Tech Tips: Collaborating Well With Others
With so many different collaboration tools available, keeping up with new features and learning the rules of engagement can be frustrating. Not to mention you can easily find yourself using different systems for different groups or purposes, adding to the confusion (and sending you straight back to email hell).
For this edition of Friday Tech Tips, we asked the practice management technology experts: “What’s your best tech tip for collaborating well with others?” Here’s good advice from Jim Calloway, Andrea Cannavina, Jared Correia, Darla Jackson, Dennis Kennedy and Tom Mighell, Catherine Sanders Reach, Deborah Savadra and John Simek.
Jim Calloway: The Magic of Logging in to Office 365
“Any sufficiently advanced technology is indistinguishable from magic,” according to science fiction writer Arthur C. Clarke. One of my most magical experiences with technology was when Google Docs was released in 2006. I frequently did presentations involving written materials with co-presenters from other states. When multiple people were editing a document shared as an email attachment, there were soon inconsistent versions. With Google Docs, however, it was truly magical to edit the document online while seeing your collaborators editing a different section of the same document at the same time. That still works great today for those operating in the Google universe.
But most of us use Microsoft Office and Word and converting Google Doc files to Word often created formatting problems that were time-consuming to fix, negating the collaboration benefit. Google Docs is now Google Drive and it is better at format conversion, but Word users have largely abandoned it.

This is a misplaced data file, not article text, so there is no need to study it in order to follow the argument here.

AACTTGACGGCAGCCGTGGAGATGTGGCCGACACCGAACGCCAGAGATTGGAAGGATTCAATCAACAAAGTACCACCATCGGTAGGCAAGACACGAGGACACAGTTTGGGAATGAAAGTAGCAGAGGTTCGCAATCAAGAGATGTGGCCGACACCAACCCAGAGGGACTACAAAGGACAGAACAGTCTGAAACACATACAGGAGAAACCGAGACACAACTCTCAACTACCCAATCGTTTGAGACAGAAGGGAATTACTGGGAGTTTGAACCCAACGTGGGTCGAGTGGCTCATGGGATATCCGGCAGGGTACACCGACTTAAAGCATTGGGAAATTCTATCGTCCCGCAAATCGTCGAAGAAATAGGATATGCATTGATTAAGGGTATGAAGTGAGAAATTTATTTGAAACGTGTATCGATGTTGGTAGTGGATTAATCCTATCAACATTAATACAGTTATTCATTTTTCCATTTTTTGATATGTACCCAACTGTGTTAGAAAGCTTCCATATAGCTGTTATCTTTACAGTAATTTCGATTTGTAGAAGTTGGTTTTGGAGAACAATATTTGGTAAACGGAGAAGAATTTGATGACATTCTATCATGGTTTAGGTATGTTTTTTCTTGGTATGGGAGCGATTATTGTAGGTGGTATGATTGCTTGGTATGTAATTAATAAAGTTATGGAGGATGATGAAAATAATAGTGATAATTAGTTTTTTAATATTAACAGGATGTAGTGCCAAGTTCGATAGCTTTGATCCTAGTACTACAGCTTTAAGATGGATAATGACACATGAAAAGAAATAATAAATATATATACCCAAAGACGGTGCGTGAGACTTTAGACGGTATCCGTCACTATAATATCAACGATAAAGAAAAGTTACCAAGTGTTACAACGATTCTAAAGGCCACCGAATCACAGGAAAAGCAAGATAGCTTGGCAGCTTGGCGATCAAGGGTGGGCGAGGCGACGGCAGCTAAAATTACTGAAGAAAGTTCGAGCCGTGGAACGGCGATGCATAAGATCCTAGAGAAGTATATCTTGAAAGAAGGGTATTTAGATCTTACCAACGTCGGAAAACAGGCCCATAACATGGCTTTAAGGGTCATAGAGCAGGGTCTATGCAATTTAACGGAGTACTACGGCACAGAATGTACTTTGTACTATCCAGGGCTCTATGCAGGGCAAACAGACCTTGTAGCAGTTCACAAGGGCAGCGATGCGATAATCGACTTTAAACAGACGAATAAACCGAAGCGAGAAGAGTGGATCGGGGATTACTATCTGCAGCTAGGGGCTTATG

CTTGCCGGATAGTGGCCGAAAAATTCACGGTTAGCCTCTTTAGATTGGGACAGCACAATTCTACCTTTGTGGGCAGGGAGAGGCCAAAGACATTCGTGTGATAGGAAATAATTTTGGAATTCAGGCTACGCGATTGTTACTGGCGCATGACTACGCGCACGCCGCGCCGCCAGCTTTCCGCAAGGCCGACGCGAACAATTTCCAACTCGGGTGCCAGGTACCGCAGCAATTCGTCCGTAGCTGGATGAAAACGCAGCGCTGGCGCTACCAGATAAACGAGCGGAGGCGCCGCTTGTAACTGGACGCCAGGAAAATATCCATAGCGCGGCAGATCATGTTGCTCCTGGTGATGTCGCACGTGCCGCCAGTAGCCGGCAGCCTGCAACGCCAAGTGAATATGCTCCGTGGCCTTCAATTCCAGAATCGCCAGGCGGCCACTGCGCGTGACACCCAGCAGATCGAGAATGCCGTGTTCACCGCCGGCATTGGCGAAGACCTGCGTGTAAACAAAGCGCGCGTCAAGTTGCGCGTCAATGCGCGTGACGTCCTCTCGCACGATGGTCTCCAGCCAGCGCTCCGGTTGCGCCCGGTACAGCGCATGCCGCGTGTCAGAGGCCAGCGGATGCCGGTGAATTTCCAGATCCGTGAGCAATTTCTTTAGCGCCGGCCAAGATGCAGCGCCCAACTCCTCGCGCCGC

Office 365 for Business has many tools for collaboration. The ironic thing is most lawyers are unaware of them because they have found they can still use the Office Suite the way they always have without logging into anything. Logging in to your Office 365 account reveals many useful collaboration tools, like Teams and Groups. If you are working on a document with another Office 365 user, you can share that document with them in Office 365 instead of as an email attachment so you can always check on the status of the document and continue to edit it yourself. Try the File-Share option in Word to see all your options for collaboration with Office 365.
It is still magic to simultaneously edit a document with others — and since it is a Word document there will be fewer formatting challenges.
Jim Calloway (@JimCalloway) is Director of the Management Assistance Program for the Oklahoma Bar Association and author of several ABA books. He blogs at Jim Calloway’s Law Practice Tips and co-produces the podcast The Digital Edge: Lawyers and Technology.
Catherine Sanders Reach: The Plan Is More Important Than the Tool
I hate email. There, I said it. It is inefficient, insufficient, fallible, insecure and all around so ubiquitous that we can’t stop using it long enough to admit it is broken. So, why haven’t we found the email killer for the legal profession? Possibly because frequent misuse of collaboration platforms has driven people back to email.
If you are going to use a collaboration platform, you need a plan of attack. Who are the participants? Are they all internal or will you be working with your team plus external collaborators? This makes a difference! Internal teams with Office 365 can embrace any one of the collaborative options like Teams, Yammer or Groups.
If the work involves people outside the firm, it may be better to find a platform more conducive to a wider range of roles, like Trello, Asana or Slack. Asana and Trello are more focused on project management, while Slack is more focused on communication. All of them integrate with one another and myriad other platforms, which means you should have a way to message, send and edit documents, share tasks and calendars, and stay organized. The real strength of all these collaboration platforms is that all the information is shared, saved and viewed in the application — not organized by each individual user, like email.